The question of who might claim rightful ownership of the lodge soon became a major issue. Saibene had invested his own personal funds in building and maintaining the refugio, and naturally asserted that he maintained legal ownership and the right to financial compensation. However, there was a loophole in which possession of the lodge was unspecified following the termination of the contract. The community equally asserted legal ownership, given that the refugio had been built on their land.
Things got vicious from there. Saibene began a campaign of guerrilla warfare, both admitting to and occasionally being observed in the act of chopping bolts under the cover of darkness. Just as with the refugio, he had personally invested in much of the hardware and saw the removal of these bolts as his right. The result was that some 500 bolts were removed from various sectors within Hatun Machay. Various attempts have been made to rebolt these routes, following which Saibene surreptitiously removed them once again.
As if the matter needed further complication, a new player entered the mix in 2017 when Peruvian psychologist and climber Rosario Obregón staked her claim as the latest concessionaire. It’s unclear whether or not she was given a genuine mandate to do so by the Pampas Chico community, but she additionally claimed that she had been commanded to do so by an even higher authority.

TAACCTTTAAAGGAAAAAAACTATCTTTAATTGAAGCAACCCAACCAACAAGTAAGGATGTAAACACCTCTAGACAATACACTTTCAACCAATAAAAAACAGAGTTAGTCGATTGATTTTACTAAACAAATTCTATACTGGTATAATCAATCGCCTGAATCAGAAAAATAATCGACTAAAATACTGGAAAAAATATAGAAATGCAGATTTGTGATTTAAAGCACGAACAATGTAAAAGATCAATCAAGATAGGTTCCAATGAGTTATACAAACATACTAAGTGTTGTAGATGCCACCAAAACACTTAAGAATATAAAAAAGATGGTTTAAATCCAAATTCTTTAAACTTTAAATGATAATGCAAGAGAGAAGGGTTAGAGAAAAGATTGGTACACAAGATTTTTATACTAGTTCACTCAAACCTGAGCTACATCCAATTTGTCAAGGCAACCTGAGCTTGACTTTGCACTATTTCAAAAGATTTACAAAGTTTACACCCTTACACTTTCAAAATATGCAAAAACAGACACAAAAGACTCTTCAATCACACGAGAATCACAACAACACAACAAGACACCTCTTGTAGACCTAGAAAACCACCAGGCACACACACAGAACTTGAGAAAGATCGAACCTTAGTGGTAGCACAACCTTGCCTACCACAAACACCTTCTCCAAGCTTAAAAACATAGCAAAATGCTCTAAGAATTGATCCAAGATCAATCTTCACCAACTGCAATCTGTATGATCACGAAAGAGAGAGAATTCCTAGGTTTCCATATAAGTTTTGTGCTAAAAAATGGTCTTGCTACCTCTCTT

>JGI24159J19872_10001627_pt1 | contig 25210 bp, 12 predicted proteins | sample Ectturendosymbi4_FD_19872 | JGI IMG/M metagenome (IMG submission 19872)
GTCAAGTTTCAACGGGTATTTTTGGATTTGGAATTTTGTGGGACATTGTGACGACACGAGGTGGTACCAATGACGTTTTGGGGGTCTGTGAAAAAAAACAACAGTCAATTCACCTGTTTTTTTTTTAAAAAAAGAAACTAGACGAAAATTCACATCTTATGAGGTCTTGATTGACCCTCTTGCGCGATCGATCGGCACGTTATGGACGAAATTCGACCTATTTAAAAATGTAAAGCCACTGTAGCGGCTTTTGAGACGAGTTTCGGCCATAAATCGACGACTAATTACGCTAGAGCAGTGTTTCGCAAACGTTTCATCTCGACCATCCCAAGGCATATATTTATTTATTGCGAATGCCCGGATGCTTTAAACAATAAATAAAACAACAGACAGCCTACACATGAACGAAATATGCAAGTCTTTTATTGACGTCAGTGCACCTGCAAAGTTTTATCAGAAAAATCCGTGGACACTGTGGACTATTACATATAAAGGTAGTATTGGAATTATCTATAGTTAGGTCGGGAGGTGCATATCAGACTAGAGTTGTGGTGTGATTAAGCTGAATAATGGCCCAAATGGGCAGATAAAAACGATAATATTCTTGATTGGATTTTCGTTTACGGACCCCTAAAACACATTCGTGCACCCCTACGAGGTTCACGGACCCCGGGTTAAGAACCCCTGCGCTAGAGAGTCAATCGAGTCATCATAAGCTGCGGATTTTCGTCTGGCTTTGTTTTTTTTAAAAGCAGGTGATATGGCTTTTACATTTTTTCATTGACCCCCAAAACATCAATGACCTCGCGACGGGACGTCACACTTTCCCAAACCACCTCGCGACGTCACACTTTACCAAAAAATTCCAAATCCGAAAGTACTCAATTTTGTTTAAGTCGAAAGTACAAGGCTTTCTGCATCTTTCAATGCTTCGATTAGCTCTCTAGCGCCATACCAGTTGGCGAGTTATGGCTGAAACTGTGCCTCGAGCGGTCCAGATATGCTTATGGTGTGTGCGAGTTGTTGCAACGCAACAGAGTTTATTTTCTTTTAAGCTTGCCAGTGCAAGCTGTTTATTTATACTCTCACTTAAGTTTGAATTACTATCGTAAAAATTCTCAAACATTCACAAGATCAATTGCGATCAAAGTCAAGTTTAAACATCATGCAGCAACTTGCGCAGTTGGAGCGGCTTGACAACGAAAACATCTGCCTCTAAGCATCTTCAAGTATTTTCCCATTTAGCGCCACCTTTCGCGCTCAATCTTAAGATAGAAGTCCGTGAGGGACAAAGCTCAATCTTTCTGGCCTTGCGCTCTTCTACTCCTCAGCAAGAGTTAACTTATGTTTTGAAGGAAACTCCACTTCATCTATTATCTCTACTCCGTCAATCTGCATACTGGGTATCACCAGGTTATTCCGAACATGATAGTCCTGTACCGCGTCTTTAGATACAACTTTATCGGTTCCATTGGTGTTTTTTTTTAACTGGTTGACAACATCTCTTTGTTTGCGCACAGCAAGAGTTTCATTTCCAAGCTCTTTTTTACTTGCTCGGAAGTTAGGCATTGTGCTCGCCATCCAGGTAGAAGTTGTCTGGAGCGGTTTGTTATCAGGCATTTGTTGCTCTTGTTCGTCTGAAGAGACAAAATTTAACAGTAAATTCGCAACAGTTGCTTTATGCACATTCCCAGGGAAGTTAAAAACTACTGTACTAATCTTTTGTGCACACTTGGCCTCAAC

“A woman’s voice told me ‘Get up and work,’” Obregón claimed. “I then started to connect, to ask people what I could do to help them, how to rent the place. That’s how everything began a year ago. That voice, I do not know if it were the mountains, a virgin, or the patroness of the place, but I know it was a woman.”
Divine intervention could not assuage the continued conflict. The refugio was mysteriously burned in January 2017, gutting the property entirely. Although fingers were pointed in every direction, nobody claimed responsibility for the destruction of the lodge. Saibene denied involvement and Obregón denounced it as an act of vandalism and violence. She continued to claim status as concessionaire, but was eventually ousted herself in 2018 having made negligible improvements to the site.
This was the situation as I found it in May 2018, and remarkably, it seemed that the Internet whispers contained some kernels of truth. The refugio was uninhabitable, potentially dangerous. The surrounding grounds were clean but lacking suitable facilities. Many of the routes had been haphazardly chopped or were missing fixed hangers, but this didn’t seem strictly limited to easy or moderate routes as had been reported. There appeared to be no rhyme or reason to which routes had been affected, and we climbed those which had been spared.